While the week was amazing, running this course isn’t my only job.  I’m also thinking ahead to the next course starting in a week; the conference I’m attending this week and was just asked yesterday to present at in a few days; the country-wide safe surgery training program I’m creating and managing that is in its busiest planning weeks right now; and the master’s degree program that is always lurking in the background, the deadlines of which are not flexible according to my working schedule and the 2500 word Ebola mitigation and prevention analysis and proposal due this weekend.  I didn’t sleep well last night and I would rather not talk to anyone today, however in order to even get breakfast I have to face the dining room full of people which means I can’t spend the day in my pajamas as I would really like to…. Also in my head is that one person I am avoiding in the hallways because I know I upset her this week but I just don’t have the energy for one more crucial conversation, the other kind-hearted people who mean well but seriously, if another person asks me if I got hit in the face and I have to explain that no, I’m fine, I just have dark circles under my eyes because I’m tired and stressed and no, it’s okay I’ll be okay I just need to STOP TALKING so please take the hint… sigh.

Always in the back of my head is wonderings of the future, anxieties about more difficult conversations that will likely need to happen this week… I get a phone call from a colleague who needs some advice and I honestly just burst into tears. Some days the decisions of my own life feel overwhelming, I can’t possibly appropriately problem solve for someone else, too.  How do you enforce boundaries in that situation, when I want her to feel supported and encouraged and not left on her own, when at the same time I desperately just need to be left alone and for her to just figure it out?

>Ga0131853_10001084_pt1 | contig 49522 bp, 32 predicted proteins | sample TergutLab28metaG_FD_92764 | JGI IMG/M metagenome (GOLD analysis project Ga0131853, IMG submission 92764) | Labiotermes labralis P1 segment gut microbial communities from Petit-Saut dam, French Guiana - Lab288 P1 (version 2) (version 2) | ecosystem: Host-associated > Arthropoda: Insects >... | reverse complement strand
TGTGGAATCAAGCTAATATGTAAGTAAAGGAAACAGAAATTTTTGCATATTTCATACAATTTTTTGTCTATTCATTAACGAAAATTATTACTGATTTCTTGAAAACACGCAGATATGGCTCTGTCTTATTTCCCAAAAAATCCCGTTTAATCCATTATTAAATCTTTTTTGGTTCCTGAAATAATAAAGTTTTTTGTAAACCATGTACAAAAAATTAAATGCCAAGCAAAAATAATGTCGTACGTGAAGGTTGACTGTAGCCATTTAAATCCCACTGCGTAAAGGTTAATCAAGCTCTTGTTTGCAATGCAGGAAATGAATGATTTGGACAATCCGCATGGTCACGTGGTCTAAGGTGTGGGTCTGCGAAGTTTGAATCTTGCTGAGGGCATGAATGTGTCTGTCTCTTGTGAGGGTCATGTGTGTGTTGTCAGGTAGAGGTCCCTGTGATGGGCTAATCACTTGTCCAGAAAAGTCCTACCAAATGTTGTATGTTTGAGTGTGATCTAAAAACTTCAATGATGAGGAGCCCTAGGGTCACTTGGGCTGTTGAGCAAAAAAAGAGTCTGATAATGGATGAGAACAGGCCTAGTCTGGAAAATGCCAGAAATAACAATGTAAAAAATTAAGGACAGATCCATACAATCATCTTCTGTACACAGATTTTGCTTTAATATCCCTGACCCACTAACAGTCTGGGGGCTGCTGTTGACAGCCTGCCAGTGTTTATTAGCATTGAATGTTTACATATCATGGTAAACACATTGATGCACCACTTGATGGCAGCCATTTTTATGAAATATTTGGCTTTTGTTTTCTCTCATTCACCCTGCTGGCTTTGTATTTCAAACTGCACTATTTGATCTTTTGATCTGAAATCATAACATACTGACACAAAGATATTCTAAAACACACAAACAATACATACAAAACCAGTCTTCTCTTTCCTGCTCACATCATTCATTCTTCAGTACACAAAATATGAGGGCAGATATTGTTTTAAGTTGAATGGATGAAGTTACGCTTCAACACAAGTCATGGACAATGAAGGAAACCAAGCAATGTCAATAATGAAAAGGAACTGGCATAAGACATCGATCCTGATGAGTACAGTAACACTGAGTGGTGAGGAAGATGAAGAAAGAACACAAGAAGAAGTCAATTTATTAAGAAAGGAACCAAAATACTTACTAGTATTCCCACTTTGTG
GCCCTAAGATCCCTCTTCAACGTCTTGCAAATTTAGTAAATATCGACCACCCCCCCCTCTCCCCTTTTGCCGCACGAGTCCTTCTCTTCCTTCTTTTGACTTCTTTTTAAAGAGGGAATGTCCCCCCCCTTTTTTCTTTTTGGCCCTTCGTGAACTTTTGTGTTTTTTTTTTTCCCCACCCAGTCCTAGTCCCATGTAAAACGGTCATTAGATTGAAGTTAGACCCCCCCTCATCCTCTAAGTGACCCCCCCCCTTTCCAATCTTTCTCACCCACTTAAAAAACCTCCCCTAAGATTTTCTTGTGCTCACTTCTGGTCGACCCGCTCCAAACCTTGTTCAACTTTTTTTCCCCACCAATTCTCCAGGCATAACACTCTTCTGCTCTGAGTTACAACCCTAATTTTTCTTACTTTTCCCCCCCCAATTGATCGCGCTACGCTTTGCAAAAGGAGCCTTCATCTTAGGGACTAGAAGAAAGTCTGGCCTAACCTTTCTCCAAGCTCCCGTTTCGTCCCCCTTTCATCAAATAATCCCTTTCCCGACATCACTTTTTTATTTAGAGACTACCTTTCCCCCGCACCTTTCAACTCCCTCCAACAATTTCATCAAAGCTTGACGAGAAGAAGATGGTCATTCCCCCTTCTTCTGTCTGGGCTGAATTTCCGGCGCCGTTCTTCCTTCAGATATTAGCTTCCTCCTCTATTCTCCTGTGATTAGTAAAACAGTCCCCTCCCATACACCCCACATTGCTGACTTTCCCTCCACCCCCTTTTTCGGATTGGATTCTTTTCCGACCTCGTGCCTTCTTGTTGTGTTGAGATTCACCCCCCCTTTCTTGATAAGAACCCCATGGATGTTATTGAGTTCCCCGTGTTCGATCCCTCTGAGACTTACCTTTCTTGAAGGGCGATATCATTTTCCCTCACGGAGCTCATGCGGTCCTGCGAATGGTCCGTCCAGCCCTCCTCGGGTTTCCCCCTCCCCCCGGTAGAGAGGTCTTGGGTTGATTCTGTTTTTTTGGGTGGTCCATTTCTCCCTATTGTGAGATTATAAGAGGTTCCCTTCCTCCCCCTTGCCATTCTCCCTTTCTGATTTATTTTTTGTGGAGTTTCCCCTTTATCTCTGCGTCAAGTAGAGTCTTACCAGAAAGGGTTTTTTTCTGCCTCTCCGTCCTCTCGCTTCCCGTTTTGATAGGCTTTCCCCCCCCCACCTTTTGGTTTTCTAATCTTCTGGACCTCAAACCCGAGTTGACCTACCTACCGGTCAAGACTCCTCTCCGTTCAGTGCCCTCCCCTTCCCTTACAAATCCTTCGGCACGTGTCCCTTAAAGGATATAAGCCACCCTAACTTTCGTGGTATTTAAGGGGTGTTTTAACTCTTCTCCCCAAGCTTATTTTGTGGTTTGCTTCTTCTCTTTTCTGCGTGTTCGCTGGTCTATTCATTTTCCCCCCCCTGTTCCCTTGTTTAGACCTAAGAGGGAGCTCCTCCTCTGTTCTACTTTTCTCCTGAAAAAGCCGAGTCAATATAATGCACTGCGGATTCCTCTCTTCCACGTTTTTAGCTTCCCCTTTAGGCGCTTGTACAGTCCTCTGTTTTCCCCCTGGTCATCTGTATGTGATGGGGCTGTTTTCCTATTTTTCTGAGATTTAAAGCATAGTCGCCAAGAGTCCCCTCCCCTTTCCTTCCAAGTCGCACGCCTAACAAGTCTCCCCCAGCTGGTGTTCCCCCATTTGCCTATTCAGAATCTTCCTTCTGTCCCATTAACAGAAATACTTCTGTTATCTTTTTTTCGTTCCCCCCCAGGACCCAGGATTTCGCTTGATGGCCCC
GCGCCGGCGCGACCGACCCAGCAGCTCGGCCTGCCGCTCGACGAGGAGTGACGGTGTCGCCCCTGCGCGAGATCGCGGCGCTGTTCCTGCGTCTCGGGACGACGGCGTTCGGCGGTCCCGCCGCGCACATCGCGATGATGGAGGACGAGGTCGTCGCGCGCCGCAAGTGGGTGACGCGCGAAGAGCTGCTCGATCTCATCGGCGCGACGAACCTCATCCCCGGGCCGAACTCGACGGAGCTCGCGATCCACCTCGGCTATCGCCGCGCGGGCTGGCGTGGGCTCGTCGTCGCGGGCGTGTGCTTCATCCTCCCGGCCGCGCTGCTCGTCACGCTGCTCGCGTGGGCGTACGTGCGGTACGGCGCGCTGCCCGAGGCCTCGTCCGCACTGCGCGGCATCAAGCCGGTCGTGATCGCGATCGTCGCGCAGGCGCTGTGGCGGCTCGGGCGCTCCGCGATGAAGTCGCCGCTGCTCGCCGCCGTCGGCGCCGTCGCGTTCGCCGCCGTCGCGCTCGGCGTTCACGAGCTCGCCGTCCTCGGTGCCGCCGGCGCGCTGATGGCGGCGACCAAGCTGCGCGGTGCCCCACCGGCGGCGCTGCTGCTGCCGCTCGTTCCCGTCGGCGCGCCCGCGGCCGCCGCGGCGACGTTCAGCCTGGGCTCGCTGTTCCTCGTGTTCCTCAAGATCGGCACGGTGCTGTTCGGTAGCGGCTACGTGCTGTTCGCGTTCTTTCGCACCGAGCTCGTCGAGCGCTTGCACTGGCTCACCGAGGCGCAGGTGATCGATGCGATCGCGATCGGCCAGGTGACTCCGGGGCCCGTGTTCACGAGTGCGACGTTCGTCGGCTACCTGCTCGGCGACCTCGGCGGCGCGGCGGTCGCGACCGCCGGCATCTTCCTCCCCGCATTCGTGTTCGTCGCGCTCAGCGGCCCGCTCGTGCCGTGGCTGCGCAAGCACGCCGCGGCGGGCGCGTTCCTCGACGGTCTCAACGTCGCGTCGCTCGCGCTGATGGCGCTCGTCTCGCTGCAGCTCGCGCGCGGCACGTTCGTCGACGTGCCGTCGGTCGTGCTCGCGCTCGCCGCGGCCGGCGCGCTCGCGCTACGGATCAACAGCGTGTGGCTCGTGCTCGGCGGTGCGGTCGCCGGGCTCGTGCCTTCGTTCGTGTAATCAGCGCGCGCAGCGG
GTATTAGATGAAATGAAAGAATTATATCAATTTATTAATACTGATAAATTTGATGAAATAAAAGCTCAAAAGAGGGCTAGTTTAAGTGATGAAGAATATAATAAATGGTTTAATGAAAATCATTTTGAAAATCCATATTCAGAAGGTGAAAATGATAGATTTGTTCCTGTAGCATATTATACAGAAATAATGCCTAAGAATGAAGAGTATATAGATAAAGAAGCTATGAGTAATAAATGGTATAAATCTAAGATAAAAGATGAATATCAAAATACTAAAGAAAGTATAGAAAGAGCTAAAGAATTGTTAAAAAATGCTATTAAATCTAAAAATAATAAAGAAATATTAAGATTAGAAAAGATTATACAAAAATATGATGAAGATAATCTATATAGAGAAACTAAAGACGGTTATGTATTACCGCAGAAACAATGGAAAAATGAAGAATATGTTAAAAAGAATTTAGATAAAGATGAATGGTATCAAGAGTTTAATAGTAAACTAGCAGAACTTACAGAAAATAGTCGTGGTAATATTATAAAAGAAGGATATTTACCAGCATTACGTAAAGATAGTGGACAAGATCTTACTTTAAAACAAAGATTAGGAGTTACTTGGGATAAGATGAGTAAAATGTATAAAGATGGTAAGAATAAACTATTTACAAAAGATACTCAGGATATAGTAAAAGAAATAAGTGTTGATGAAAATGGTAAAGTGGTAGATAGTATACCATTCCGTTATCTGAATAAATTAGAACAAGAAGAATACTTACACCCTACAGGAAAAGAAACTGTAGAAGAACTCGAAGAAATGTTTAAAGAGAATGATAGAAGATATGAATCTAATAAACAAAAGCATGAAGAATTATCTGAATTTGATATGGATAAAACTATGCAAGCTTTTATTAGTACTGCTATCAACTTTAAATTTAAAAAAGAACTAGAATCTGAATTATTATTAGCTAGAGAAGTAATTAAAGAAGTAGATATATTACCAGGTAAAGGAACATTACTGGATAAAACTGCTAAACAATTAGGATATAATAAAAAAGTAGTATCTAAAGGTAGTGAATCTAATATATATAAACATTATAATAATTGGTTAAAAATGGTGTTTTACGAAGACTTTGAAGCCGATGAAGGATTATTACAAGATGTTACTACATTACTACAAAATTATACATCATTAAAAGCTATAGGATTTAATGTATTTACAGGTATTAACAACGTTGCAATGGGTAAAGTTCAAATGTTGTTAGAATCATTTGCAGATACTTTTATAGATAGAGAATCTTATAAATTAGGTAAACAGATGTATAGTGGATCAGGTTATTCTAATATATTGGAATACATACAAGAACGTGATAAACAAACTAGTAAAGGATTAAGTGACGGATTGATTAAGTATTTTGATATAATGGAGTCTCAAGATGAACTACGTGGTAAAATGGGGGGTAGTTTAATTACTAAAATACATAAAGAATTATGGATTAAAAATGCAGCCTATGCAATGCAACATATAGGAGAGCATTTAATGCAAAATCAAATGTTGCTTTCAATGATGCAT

Sometimes this place is amazing, and I feel so blessed and honored and grateful I get to be here and do this thing.  Sometimes this place is the hardest place ever.  Sometimes I think I can’t possibly stay here even another day.  So I look at hotels to get away for a few days soon or a weekend, and remember that grad school has drained my savings account and oh yeah, another bill is due in April for $9k and where is that going to come from, and I realize a getaway is not going to happen. Then anxiety about money kicks in and I start to wonder what was I thinking doing this thing without a consistent salary (though my donors are AMAZING). Maybe a job with WHO or the UN wouldn’t be so bad, though in reality working behind a desk might just kill me… but if it means I don’t have to face the possibility of seeing any dozen of 400 roommates just to pop a bag of popcorn that will be a suitable substitute for the lunch I forgot to pack at breakfast, maybe it’s worth it.  I don’t know.

For now, I need to focus on the next thing on the to-do list. 


Today, October 1

Well, I’m happy to report that the difficult conversations I was expecting this week were indeed difficult but ended well.  The conference was great, the paper got written, we’re ready for the next course, the instructors of which arrive today and tomorrow.  My Beninese family got to visit the ship and it was SUCH a joy to have them here.  I got some sad news in an email and some good news in another; the waves and the rhythms of life keep rolling on. 

Thanks, friends, for your support and love and encouragement through it all.